What are the penalties for producing dangerous drugs?
In Australia, a person who unlawfully produces a dangerous drug is guilty of a crime. However, when we say ‘produce’, we are not just referring to the manufacturing of a dangerous drug – it also involves packaging them for sale, harvesting plants that grow dangerous drugs, preparing or cultivating drugs, even if it is not for commercial sale. Section 8 of the Drugs Misuse Act (Qld) sets out the offence of Producing Dangerous Drugs.
Penalties for Producing Dangerous Drugs
The type and quantity of drugs in question will determine which court will hear the matter and also the type of penalty an individual is likely to face. If minor, the offence will be heard by the Magistrates Court. However, if the offence is more serious or involves extensive qualities of dangerous drugs, the offence will be indictable and the Supreme Court will hear the case.
The different types of penalties include:
The maximum penalty if someone is found guilty of this crime is 15 – 25 years imprisonment. This charge would depend on the drug, the production charges, the circumstances and an individual’s past convictions. This is the most serious penalty enforced on an individual.
- Intensive corrections order (ICO)
This penalty is a form of imprisonment but is served in the community adhering to a number of requirements ordered by the Court. For example, it includes regularly reporting to parole officers and participating in counselling, amongst a range of other terms and conditions that must be met.
This penalty is a promise to maintain good behaviour for a period of time. If breached, an individual can be fined.
This penalty is when an individual must pay a sum of money for their offense.
What does the judge consider when enforcing penalties?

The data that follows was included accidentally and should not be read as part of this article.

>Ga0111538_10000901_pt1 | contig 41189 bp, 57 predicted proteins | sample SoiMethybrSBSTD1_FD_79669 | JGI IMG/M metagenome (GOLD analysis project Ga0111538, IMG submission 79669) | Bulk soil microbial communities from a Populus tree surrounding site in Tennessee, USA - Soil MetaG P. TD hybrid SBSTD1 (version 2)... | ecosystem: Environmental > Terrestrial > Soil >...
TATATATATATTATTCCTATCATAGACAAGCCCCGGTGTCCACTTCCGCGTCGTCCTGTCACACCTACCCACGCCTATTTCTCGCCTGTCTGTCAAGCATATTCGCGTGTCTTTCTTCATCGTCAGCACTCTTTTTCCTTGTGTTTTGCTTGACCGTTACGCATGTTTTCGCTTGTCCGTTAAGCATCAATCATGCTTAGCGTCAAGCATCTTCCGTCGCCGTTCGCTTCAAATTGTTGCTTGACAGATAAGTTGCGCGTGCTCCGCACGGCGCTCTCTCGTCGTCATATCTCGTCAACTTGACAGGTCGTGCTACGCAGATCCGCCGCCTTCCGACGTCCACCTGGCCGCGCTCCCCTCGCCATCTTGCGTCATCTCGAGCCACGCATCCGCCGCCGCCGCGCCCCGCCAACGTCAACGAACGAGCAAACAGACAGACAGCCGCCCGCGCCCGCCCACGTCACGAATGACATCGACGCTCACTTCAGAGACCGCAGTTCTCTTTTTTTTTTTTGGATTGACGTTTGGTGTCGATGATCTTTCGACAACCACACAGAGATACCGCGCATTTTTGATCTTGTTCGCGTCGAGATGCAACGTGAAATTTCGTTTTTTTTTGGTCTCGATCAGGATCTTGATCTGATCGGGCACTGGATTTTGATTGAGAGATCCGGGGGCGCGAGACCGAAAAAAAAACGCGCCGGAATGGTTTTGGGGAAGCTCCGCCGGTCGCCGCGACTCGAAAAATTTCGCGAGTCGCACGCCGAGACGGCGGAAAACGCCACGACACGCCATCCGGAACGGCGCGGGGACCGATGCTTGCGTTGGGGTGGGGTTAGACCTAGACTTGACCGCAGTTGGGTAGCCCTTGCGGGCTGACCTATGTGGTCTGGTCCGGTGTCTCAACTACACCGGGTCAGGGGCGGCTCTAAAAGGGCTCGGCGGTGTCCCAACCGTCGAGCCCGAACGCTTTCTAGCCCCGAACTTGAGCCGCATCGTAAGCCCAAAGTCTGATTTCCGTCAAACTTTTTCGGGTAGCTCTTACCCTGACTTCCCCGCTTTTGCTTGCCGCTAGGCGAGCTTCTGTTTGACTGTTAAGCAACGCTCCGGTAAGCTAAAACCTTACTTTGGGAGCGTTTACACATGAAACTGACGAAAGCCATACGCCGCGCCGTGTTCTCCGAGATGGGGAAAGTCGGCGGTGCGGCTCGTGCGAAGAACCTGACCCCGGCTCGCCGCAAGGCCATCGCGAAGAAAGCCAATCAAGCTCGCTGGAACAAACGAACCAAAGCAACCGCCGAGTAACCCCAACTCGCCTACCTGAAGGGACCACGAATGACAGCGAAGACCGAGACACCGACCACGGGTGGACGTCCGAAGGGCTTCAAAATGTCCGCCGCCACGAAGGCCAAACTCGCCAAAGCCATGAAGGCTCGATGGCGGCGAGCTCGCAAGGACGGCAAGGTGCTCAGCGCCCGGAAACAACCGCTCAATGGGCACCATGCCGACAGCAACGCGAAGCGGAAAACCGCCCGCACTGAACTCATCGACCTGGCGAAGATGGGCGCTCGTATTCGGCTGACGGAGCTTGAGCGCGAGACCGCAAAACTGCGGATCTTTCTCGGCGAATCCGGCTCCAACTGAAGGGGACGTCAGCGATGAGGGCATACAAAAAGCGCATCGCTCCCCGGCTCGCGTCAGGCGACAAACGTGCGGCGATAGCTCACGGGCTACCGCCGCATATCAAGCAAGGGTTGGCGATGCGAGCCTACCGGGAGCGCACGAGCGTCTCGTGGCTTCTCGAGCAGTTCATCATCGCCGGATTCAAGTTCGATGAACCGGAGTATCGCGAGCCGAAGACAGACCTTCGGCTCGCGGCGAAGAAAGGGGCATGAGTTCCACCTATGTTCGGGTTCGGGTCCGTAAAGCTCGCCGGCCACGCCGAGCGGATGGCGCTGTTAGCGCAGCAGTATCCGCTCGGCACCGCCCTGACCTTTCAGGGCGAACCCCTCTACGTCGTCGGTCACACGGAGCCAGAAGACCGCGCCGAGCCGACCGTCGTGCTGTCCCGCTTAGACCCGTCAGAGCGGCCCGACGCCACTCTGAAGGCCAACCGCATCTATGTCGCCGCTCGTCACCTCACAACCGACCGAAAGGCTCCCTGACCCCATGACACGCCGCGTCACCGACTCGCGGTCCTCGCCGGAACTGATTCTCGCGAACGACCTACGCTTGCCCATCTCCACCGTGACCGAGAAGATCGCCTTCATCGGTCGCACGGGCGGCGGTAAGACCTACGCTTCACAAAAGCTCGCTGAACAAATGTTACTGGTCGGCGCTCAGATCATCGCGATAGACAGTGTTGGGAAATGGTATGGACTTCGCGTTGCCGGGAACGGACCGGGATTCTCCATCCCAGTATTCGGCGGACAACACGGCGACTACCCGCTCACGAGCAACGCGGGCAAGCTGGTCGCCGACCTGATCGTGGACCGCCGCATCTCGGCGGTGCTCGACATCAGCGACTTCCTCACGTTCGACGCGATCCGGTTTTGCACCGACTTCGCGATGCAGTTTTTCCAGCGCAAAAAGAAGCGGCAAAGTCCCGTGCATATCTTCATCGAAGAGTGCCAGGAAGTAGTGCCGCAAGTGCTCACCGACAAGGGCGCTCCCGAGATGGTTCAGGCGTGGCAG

The Court will look at each individual case and the circumstances surrounding the case before enforcing a penalty. They will take the following into consideration:
- The size of the plantation, the duration of the enterprise and the sophistication of the project;
- The potential for profit;
- Whether it is for commercial or personal use;
- Whether the offender is a principal of the production or a helper;
- Prior convictions; and
- Level of cooperation with police and early pleas.
Defences for Producing Dangerous Drugs
While the Court has heard nearly every defence and does not treat this type of crime lightly, some possible defences to this type of alleged conviction could include, but is not limited to:
- Identification: you were not the person involved in the alleged crime.
- Honest mistake: you honestly believed the production was not a dangerous drug and was a lawful item; it was a genuine mistake.
- Actions did not amount to production.
- Necessity or coercion: you were forced to take part against your will.
It is important you seek the support of a good criminal defence lawyer if you are facing these charges.
More information on Producing Dangerous Drugs
Our team of qualified lawyers have extensive experience dealing with dangerous drug charges and can assist you to find out more information and achieve the best possible result if you are facing a charge for producing dangerous drugs. Contact us.